German banking

Germany has a complex banking system that provides a lot of support for SME manufacturing.

The main strength of German economy is the so-called ‘Mittelstand’, a dense fabric of SMEs that manage to export high-quality manufactured products. In France, policymakers from all parties are obsessed with building a ‘French Mittelstand’. Economists are repeatedly asked to produce reports on what France could do to foster its SMEs the way Germany does (see for ex. Kohler D., Weisz J.-D. & FSI, 2012). At first glance, it does seem that the Mittelstand has done quite well throughout the financial crisis. This implies that German SMEs have enjoyed continued access to affordable financing since 2008. Indeed, at the macroeconomic level, studies show “no signs of credit crunch” (Ziebarth, 2013, see also Friderichs & Körting, 2011). link

Right to private jet ski use while collecting disability

New York authorities said the warrants led to the indictments of firefighters, police officers, and civil servants on disability fraud charges. The Facebook data, which included user photos and videos, showed employees who claimed they were disabled performing a variety of activities, including fishing, martial arts, and even jet ski riding. – Ars Technica

Ikea and RedHat

This is state of the art for systems software now – which is not all that impressive.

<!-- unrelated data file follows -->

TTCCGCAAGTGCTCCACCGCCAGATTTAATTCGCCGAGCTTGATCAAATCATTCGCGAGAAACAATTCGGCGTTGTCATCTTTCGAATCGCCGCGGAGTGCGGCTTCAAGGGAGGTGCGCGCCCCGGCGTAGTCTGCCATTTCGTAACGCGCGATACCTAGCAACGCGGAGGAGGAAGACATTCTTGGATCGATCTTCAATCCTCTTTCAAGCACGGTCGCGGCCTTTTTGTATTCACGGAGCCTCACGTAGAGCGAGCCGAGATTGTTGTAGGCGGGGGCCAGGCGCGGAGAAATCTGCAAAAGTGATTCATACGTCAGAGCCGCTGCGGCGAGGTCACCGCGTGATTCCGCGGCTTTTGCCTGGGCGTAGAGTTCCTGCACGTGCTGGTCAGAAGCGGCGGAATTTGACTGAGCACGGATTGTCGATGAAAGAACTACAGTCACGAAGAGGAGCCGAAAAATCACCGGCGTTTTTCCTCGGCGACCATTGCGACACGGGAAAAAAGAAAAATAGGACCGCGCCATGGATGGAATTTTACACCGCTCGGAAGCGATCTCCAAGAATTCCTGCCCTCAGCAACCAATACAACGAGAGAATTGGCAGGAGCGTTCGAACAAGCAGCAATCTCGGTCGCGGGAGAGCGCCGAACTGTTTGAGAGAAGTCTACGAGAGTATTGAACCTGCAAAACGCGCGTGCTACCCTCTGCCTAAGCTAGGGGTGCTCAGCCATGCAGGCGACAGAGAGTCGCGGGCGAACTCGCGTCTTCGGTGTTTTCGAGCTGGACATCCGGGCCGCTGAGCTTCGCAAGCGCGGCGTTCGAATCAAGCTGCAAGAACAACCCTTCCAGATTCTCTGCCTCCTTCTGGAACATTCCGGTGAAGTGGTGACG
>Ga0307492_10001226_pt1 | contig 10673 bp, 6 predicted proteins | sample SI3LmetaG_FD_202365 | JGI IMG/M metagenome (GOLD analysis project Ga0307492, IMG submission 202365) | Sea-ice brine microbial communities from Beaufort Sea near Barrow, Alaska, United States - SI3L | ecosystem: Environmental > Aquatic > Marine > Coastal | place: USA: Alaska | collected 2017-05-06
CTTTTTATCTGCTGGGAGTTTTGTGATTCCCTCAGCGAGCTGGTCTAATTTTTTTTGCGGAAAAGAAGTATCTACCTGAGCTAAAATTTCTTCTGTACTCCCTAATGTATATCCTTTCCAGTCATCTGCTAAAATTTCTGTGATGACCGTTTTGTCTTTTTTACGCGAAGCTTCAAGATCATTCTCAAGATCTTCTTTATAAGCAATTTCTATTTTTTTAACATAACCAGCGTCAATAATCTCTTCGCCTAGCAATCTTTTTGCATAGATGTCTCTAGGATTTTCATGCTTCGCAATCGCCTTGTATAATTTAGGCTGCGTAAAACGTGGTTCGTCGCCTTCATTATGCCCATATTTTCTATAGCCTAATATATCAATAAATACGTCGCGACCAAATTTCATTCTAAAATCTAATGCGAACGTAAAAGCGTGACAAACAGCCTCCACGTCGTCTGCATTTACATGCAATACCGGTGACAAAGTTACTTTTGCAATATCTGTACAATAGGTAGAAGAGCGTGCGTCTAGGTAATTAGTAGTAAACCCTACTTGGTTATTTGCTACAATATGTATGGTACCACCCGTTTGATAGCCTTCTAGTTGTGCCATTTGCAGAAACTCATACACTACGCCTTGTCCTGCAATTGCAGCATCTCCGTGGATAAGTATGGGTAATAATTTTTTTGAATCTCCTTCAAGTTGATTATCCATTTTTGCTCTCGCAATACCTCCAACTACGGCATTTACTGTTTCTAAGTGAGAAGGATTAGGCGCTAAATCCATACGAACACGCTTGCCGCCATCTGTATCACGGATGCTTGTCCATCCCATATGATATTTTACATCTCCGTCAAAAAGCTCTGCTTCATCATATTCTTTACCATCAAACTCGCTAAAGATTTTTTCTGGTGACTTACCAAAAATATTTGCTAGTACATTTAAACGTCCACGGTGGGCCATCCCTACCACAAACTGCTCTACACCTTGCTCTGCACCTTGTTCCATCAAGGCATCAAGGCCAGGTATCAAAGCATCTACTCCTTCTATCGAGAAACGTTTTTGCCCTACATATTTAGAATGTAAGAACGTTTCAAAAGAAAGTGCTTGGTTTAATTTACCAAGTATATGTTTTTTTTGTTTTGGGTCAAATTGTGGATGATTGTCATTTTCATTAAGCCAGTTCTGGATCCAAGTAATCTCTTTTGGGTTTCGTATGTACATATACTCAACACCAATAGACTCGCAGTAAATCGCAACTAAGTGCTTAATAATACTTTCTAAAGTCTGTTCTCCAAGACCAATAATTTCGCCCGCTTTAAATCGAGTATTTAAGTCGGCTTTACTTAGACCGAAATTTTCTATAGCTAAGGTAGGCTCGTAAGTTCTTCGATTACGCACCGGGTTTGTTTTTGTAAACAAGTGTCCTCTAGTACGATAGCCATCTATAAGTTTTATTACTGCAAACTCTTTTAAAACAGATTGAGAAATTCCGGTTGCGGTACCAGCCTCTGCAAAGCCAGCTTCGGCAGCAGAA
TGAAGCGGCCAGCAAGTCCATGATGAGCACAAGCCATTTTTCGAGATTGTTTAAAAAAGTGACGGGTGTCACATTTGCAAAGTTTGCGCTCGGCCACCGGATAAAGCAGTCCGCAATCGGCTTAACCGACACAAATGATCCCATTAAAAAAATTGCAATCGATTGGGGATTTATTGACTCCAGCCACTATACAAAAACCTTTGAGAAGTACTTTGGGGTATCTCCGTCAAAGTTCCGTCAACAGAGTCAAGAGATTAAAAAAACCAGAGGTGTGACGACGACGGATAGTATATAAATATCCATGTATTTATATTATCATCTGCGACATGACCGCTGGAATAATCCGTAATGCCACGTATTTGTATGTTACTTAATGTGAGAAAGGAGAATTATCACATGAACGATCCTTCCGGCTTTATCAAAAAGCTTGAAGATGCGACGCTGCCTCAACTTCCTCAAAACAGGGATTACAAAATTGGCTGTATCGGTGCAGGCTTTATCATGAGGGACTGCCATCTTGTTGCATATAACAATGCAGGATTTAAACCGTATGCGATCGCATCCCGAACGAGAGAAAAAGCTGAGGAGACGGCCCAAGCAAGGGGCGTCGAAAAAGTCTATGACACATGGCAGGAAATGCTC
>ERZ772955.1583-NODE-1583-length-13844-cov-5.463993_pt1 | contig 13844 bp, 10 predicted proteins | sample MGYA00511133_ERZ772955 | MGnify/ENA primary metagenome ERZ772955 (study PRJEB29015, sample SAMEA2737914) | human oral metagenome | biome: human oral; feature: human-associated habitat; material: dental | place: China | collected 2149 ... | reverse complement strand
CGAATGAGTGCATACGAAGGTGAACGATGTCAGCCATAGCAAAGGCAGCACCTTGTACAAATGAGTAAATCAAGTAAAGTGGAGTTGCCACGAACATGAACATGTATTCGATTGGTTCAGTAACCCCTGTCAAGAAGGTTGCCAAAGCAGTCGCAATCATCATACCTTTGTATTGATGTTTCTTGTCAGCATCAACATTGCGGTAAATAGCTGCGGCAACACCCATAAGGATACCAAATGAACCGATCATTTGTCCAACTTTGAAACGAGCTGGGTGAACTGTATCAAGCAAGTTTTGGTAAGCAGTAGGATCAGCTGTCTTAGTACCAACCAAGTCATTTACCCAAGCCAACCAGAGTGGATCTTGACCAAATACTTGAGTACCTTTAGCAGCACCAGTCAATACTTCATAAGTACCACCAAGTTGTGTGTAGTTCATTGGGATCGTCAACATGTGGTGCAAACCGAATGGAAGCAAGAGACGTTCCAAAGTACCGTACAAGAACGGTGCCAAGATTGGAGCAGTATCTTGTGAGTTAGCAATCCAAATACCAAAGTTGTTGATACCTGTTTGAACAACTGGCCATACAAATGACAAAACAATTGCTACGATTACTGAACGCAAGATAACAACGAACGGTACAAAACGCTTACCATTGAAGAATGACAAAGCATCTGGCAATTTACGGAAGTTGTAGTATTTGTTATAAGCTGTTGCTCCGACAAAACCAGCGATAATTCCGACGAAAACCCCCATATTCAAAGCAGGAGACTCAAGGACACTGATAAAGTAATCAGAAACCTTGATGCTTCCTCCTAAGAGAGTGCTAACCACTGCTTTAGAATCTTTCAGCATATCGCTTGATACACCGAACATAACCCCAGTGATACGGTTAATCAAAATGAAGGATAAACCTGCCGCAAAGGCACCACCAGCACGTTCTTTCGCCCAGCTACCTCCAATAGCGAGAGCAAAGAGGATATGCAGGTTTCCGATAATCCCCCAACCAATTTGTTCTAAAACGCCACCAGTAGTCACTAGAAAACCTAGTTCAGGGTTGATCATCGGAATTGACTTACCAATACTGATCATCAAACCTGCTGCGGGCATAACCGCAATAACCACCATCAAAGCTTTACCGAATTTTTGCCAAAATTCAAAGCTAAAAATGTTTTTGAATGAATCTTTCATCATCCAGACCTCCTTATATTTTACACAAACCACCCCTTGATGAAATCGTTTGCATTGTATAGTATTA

Glantz explained that Ikea has more than 3,500 Red Hat Enterprise Linux (RHEL) servers deployed in Sweden and around the world. With Shellshock, every single one of those servers needed to be patched and updated to limit the risk of exploitation. So how did Ikea patch all those servers? Glantz showed a simple one-line Linux command and then jokingly walked away from the podium stating “That’s it, thanks for coming,” as the audience erupted into boisterous applause. On a more serious note, Glantz said that it took approximately 2.5 hours to test, deploy and upgrade Ikea’s entire IT infrastructure to defend against Shellshock.  Eweek.

Gilbert and Sullivan’s innovative business model

From the Financial Times: (and you should buy a subscription)

Piracy is a problem as old as the music industWilliam Schwenck Gilbert, Arthur Sullivan - The Pirates of Penzance - (Sheet music)ry itself. In Victorian times, it was illicitly copied sheet music that was the avowed enemy of the artist, and the operetta team Gilbert and Sullivan paid toughs to go round London pubs smashing up pianos with sledge hammers whenever they found bootlegged scores.



Space-X patents

Anderson: So what have all your creative people come up with, then? What’s different in your basic technology versus 50 years ago?

Musk: I can’t tell you much. We have essentially no patents in SpaceX. Our primary long-term competition is in China—if we published patents, it would be farcical, because the Chinese would just use them as a recipe book. [Wired]

This is probably a smart idea, but it illustrates the advantages of a working patent system. The inventions and advances that Space-X develops are kept secret. Engineers and scientists around the world can’t look at what they did, think of alternatives or better processes, or license technology and add new innovations on top of it. Without a working patent system, innovators have to obscure what they discover and, as Musk does, say very little. This slows down the progress of science.